"Simply put, narcissists are people who think they're pretty great. ... They think they're more attractive, more intelligent, more unique and entitled to special treatment," said Lauren Buffardi, a University of Georgia graduate student and lead author of a study that will be published in the journal Personality and Social Psychology Bulletin next month.
"They're well-liked upon initial meetings, but have more difficulty maintaining warm and intimate relationships," she said.
By surveying 130 Facebook users, analyzing their pages and asking untrained strangers to assess the users' pages, Buffardi and associate professor W. Keith Campbell found that the number of Facebook friends and wall posts that people have on their profile pages correlates with narcissism.
After reading this, a thought occurred to me: this is not just a Facebook and MySpace phenomenon. It seems, in this day and age, that it's considered acceptable to shamelessly promote oneself and to be completely self-absorbed. (Is self-absorbed the same as narcissitic?)
As a kid, I was raised to be more humble and be more cognisant of others and their feelings. But I've found that in this fast-paced age of Blackberries, iPhones, e-mail, voicemail and where the corporations think of you as a number, that really doesn't seem to be the norm. I've found that there are a lot more people now who'd rather TELL you how great they are instead of just being who they are and allowing others to form their own opinions.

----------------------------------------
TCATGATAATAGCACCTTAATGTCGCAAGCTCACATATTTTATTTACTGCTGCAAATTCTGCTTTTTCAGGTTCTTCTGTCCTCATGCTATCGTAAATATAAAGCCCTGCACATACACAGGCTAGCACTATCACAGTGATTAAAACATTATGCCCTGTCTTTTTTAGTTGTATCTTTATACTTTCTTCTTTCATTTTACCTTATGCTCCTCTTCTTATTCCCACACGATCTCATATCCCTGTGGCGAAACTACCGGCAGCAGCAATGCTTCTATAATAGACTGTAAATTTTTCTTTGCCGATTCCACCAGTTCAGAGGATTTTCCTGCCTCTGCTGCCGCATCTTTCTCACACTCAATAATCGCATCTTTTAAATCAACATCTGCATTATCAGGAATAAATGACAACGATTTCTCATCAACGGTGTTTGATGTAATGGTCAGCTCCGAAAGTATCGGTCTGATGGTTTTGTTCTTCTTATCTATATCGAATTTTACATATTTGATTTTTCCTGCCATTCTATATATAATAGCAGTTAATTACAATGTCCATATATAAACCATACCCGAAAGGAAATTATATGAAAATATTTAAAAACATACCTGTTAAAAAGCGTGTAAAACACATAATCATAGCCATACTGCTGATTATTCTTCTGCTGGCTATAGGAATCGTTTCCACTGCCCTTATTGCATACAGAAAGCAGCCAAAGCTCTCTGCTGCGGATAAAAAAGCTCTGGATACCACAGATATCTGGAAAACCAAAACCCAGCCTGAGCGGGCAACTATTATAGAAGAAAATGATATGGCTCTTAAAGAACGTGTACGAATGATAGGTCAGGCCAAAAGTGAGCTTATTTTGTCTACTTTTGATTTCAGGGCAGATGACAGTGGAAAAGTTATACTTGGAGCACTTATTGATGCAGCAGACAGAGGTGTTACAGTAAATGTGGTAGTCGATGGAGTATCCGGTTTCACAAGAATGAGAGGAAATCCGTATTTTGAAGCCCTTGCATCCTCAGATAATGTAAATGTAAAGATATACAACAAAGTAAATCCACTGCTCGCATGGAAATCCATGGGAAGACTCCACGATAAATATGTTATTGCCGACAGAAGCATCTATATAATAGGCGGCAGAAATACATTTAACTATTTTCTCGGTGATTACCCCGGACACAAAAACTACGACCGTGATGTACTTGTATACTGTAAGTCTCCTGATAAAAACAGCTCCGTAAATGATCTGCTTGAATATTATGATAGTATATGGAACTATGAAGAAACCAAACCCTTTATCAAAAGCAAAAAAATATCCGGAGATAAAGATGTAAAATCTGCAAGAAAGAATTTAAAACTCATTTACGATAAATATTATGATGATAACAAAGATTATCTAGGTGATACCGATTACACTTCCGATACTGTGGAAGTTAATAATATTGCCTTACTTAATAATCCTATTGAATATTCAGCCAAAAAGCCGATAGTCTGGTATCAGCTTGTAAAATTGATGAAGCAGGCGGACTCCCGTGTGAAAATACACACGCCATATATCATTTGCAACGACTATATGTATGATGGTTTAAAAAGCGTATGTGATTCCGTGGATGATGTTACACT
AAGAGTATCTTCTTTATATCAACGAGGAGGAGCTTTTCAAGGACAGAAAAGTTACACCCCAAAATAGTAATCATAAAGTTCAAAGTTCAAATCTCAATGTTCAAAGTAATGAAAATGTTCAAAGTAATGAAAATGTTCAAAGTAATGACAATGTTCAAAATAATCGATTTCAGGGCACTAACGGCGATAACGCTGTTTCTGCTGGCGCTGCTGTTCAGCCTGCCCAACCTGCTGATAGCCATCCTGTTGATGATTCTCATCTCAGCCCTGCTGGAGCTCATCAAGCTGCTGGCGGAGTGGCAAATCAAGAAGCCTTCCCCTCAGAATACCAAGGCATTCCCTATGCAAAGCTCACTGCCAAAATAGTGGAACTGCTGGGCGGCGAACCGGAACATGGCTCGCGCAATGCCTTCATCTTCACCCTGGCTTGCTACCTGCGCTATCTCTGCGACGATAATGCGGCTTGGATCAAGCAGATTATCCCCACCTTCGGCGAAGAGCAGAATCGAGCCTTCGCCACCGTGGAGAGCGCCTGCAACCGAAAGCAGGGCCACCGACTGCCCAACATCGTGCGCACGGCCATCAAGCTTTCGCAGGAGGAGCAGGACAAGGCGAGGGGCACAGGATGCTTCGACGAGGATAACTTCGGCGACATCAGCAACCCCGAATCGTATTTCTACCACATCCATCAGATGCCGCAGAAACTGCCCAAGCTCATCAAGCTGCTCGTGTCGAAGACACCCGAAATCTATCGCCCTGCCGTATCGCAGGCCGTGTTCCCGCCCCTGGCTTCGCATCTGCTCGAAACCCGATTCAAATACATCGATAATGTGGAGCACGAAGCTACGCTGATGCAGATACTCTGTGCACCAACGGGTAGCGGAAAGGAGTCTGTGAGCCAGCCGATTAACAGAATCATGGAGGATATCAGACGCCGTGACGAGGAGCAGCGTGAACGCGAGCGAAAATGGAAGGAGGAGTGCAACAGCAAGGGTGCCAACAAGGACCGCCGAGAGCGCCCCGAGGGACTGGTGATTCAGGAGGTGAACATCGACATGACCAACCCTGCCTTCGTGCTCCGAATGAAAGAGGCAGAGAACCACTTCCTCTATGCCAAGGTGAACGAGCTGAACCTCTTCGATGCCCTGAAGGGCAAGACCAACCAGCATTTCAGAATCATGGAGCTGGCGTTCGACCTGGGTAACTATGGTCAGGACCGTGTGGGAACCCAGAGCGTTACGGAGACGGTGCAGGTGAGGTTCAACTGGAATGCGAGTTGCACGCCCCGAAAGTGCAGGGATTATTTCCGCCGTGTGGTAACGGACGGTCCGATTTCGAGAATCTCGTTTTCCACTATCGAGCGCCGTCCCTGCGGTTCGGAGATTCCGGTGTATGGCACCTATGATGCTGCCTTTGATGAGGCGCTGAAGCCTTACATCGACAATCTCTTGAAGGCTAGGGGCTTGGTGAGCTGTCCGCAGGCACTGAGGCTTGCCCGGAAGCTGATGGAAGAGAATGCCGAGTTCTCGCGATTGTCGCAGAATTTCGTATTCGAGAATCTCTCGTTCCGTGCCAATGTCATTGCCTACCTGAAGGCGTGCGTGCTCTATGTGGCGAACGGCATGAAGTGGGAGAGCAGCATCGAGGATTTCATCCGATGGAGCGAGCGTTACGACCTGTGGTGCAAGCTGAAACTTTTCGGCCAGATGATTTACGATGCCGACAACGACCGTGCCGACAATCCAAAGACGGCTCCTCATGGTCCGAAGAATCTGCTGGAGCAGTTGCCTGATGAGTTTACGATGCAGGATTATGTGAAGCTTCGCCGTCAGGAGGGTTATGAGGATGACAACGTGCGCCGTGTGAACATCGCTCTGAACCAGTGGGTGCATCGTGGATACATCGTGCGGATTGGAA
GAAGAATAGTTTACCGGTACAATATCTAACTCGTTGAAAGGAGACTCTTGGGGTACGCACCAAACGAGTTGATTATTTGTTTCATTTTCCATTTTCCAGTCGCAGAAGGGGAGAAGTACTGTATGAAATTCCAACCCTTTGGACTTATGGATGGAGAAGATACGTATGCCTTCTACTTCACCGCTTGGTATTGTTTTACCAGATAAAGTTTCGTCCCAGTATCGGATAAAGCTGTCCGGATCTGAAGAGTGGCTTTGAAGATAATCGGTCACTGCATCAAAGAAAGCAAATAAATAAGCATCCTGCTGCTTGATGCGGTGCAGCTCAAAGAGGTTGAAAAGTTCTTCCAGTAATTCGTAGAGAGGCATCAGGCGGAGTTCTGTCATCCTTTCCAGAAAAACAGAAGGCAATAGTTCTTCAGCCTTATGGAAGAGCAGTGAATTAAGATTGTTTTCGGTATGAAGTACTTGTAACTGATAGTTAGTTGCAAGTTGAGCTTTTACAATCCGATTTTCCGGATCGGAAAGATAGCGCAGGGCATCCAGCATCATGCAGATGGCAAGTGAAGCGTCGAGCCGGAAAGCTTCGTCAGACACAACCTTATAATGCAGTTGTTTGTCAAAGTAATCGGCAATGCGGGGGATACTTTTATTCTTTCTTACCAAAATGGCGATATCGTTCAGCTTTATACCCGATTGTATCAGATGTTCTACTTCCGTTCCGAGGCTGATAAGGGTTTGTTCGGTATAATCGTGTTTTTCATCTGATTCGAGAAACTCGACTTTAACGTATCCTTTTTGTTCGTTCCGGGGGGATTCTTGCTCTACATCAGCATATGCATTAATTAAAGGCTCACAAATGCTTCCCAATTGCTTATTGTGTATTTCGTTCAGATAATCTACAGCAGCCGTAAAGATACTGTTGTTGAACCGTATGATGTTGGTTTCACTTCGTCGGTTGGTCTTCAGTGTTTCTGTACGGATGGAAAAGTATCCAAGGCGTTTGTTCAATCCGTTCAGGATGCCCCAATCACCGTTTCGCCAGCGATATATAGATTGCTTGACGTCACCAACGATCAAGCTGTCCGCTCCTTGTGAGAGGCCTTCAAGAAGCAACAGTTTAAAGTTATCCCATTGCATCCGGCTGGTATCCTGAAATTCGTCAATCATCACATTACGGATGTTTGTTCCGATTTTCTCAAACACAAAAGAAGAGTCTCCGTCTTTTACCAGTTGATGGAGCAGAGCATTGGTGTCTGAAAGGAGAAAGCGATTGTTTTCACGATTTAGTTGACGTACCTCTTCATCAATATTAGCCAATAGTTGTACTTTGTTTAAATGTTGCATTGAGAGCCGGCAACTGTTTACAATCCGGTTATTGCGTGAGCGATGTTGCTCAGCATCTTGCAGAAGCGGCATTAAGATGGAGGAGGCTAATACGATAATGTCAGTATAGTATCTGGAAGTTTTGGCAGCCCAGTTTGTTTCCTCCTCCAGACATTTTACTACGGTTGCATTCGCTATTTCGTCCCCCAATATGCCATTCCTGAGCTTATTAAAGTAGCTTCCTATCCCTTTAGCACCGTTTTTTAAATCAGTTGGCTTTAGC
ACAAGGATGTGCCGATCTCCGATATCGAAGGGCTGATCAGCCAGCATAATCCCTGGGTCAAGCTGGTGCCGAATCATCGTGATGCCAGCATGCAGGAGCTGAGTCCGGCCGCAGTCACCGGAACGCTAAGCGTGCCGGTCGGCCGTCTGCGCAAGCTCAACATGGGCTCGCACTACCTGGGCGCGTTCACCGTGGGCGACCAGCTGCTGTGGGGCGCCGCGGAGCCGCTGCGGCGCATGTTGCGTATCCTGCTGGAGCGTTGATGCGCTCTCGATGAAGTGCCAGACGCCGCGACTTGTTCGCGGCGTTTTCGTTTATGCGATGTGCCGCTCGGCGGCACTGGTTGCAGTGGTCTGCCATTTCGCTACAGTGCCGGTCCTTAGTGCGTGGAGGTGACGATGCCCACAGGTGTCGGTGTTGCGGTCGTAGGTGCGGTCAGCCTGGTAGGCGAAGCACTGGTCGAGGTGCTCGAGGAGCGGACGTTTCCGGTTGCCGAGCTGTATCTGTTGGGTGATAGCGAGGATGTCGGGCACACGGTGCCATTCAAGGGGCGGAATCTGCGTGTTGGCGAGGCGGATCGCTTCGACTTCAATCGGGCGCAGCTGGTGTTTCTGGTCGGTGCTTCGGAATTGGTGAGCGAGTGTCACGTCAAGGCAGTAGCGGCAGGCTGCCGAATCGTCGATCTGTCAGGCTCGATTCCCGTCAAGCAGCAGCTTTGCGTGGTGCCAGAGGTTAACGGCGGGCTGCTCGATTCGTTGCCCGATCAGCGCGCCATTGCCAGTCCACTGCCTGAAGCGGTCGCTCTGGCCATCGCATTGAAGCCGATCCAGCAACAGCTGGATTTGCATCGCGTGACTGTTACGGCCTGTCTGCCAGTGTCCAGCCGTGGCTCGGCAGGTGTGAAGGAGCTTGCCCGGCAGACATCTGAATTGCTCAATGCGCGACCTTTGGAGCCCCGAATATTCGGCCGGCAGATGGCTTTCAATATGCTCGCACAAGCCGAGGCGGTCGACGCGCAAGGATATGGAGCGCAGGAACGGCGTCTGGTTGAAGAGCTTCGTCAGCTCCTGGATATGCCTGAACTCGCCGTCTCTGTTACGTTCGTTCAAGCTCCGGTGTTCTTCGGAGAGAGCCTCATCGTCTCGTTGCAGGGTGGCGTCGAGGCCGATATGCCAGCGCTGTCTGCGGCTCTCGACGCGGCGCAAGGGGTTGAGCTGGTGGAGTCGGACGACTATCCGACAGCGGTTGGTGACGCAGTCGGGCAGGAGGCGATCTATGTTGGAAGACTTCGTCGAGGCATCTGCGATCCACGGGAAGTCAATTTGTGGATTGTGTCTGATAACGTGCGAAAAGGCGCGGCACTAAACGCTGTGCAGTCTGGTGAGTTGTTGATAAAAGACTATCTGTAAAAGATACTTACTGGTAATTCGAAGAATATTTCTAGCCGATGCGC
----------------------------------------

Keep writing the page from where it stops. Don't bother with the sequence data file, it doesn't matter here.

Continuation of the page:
I also read an article this week that, on average, we connect with people electronically 17 times a day and only twice in person. (ie you'd rather send an e-mail to someone at work than walk over to them and ask them in person).
I think, as people living in such a lazy and inpersonal age, we tend to feel unnoticed and undervalued. They study found that social networking sites like Facebook allow us to connect more with people on that impersonal level. However, many seems to think that the amount of traffic on their profile page and the number of "friends" they have is a measurement to their greatness.
I've also found that this is the case with people who were born 1985 or later!
From the article:
"At the core of most people who are narcissistic, underneath they often feel inadequate, lonely [and] a sense of shame because they haven't learned the skills to connect with someone in a real way," she said. "Facebook allows them to stay in hiding."
In addition to finding that people who score higher on narcissism personality tests tend to have more friends and wall posts on Facebook, the study also noted that they chose more glamorous photographs.
I know I have both a website, blog and a Facebook profile and have often mentioned I have over 300 Facebook friends. But, I don't really think that it's a measurement of my self-worth. There isn't THAT much traffic on my wall (although, I was REALLY flattered by the number of people who wished me a happy birthday on it last week). When I post photos or blog entries, I don't expect comments. At work, I prefer to walk over to someone to ask a question instead of calling on the intercom, phone or sending on an e-mail.